A Pastoral Letter to Surfers

Bishop Larry Silva of Honolulu has written a wonderful Pastoral Letter to Surfers for the Year of Faith. I have seen some  attempts of connecting surfing to the spiritual lessons of the Christian life, such as  Peter Kreeft here. But this short and simple letter is my favorite so far. Quoting Benedict, Augustine and Aquinas, Bishop Silva manages to capture some essential elements of what surfing means and shed a Christian light on it.

The most interesting insight to me, having been a surfer who once sought God on the waves and travelled the world looking for the ‘perfect wave’, is the following:

There is a tendency in surf culture to see surfing as a religion: to settle for creation rather than Creator.  Yet the ocean is an “icon of God”. The beauty, awe, and joy you experience should lead on to the Author of the universe: our loving God (Rom 1:19-20). The search for the “sweet spot” on perfect wave is really a search for ultimate happiness, which leads us to God, because nothing else totally satisfies that desire. As St. Augustine put it: “You have made us for yourself, O Lord, and our hearts are restless until they rest in you.”… 

Just as you search for waves, do not be afraid to search for truth. Do not let the many competing voices cause you to give up on the possibility of discovery.  Jesus said “I am the Way, the Truth and the Life.” [John 14:6] As Pope Benedict XVI encourages:  “[T]he happiness you are seeking, the happiness you have a right to enjoy has a name and a face: it is Jesus of Nazareth.” (World Youth Day, Madrid, 2011)”

ricAussieAfter surfing from Sumatra and Bali to Australia, New Zealand, Fiji and Tahiti, this is precisely what I discovered, that I was looking for too much in surfing. Not that surfing was bad, but I had placed divine expectations on it, and surfing is not God. I could only rest in God himself (here is a picture of me camping by an Australian park in a surf spot in Australia when I was 18). R. R. Reno, has an interesting quote about this, with regards to his experience with Rock Climbing. Reno is now editor of First Things, known as a ‘conservative’ Christian magazine. He is the editor and also a  serious theologian. But apparently was once a serious climbing bum, and this is what he found:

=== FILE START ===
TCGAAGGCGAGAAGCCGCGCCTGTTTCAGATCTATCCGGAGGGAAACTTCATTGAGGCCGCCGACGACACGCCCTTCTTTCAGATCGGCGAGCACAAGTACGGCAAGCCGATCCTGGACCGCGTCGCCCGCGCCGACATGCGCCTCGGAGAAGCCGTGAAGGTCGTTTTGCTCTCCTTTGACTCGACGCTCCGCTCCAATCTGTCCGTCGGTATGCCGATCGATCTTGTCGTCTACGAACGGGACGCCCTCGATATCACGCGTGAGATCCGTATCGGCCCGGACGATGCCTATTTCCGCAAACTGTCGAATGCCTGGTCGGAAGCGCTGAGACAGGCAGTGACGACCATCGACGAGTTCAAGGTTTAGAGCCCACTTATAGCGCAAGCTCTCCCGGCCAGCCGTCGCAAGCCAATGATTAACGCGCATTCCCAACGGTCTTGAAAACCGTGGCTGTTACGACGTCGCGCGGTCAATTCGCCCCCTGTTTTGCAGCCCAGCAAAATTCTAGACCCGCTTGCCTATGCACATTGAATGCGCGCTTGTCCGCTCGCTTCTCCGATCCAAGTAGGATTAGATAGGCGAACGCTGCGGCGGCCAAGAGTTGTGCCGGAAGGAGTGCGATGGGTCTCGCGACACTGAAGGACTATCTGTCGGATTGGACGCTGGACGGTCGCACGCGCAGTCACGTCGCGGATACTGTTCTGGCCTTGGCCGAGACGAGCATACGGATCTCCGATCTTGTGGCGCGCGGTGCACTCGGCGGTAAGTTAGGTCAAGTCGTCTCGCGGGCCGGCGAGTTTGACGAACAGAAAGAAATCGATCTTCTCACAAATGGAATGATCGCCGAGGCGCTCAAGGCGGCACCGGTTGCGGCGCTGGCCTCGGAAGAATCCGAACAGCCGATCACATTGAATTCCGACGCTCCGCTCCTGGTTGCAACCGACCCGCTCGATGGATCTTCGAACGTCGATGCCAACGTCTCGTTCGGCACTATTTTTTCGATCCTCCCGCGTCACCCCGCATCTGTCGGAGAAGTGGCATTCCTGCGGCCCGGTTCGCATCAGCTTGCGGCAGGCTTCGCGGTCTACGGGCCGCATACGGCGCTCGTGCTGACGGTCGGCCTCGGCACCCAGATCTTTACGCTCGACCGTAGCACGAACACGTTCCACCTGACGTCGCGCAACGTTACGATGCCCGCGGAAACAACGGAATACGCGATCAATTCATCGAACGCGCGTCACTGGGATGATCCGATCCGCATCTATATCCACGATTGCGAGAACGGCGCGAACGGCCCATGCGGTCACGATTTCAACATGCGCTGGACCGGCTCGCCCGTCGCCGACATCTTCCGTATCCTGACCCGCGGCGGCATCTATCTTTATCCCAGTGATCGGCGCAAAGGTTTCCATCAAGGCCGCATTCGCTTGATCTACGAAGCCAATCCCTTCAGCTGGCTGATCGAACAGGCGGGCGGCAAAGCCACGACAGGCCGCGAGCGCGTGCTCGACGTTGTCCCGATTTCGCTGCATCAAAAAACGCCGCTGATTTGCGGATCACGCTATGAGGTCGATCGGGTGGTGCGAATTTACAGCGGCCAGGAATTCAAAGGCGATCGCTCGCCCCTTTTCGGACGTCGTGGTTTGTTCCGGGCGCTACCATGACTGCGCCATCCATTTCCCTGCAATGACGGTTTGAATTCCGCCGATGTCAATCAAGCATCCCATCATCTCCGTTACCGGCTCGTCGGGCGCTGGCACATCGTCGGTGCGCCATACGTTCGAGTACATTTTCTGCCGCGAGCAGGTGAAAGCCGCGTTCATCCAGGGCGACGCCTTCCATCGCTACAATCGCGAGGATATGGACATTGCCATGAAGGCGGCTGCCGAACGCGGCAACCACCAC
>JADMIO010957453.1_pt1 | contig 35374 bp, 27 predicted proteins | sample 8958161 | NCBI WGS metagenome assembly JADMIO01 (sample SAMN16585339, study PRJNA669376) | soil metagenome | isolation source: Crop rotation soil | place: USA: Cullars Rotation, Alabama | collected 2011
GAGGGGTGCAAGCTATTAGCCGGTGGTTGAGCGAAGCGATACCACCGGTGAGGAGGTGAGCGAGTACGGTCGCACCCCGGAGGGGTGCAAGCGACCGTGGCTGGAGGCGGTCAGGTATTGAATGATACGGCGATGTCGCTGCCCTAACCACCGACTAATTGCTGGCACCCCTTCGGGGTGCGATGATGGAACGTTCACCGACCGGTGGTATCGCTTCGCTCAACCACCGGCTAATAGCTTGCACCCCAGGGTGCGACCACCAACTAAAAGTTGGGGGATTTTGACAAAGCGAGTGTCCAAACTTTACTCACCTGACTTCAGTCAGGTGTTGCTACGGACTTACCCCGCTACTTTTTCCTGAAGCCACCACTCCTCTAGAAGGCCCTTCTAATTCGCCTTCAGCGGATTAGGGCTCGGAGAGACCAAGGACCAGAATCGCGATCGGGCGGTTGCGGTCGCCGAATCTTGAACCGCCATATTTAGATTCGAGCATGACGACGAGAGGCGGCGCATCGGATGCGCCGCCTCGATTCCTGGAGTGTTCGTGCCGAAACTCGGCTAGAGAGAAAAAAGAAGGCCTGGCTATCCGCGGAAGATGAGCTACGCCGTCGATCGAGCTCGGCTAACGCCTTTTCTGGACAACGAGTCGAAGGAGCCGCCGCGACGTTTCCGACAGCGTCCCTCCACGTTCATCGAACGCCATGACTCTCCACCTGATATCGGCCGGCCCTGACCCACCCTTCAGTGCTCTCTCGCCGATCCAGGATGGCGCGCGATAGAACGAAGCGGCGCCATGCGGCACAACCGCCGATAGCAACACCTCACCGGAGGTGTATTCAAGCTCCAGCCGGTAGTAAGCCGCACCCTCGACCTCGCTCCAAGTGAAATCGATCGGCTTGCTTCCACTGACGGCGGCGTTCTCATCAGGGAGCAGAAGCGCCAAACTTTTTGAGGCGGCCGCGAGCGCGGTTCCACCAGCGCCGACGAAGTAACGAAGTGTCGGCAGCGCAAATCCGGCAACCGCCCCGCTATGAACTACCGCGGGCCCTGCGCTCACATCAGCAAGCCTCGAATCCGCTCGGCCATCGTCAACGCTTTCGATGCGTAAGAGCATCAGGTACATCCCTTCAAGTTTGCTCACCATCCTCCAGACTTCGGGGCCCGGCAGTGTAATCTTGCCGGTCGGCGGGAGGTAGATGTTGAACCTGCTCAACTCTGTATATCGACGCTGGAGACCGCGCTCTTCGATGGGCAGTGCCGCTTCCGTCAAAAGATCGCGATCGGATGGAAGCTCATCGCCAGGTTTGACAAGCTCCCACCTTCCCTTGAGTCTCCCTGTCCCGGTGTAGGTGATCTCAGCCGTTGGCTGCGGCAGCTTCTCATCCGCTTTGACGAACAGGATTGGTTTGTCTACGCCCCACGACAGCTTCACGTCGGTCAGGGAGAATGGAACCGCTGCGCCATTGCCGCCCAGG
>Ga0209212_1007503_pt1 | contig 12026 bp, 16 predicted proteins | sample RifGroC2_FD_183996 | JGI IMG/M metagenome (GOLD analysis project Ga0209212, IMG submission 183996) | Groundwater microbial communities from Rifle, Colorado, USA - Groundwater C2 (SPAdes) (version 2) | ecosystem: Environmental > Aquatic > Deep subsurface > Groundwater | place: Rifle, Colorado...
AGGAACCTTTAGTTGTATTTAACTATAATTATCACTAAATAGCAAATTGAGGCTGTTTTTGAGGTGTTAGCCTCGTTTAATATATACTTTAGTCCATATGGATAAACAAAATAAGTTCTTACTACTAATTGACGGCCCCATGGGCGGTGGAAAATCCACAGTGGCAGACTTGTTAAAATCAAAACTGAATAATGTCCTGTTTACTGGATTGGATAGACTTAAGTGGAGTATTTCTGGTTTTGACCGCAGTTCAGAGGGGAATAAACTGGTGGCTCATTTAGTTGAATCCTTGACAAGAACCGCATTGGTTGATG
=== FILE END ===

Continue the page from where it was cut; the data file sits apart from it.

““[Climbing] is not as important as it seems. Don’t overestimate it and if you don’t, you’ll probably

enjoy it longer because you won’t make it play a role in your life that it can’t really play. It can’t be like religion. It’s a temptation to confuse the intense experience of climbing with something that’s more life fulfilling. I think the people who did that ended up unhappy.” This is undoubtedly the salient nugget of wisdom in this article. It was Rusty’s interpretation of what Dale Bard told him as a young climber. Climbing is one of those unusually addicting activities, which makes its participant susceptible to placing a higher worth on it than is appropriate. The climbers who have not fallen in this trap, it turns out, tend to enjoy their sport more in the long run.”

I think this captures the spirit of the Pastoral Letter to Surfers, but in the negative. The positive side is how our anthropological longing for infinity many times is expressed in activities like surfing and rock climbing. Understanding the difference between the expression of, and the reality itself, can make a huge difference. It is in the encounter with the infinite, with the face of God – Jesus,  that the longing can be fulfilled. Pope Benedict XVI spoke this existential language on his 2nd catechesis on prayer. Below an excerpt, and below that an incredible video on surfing and the waves of Teahopoo: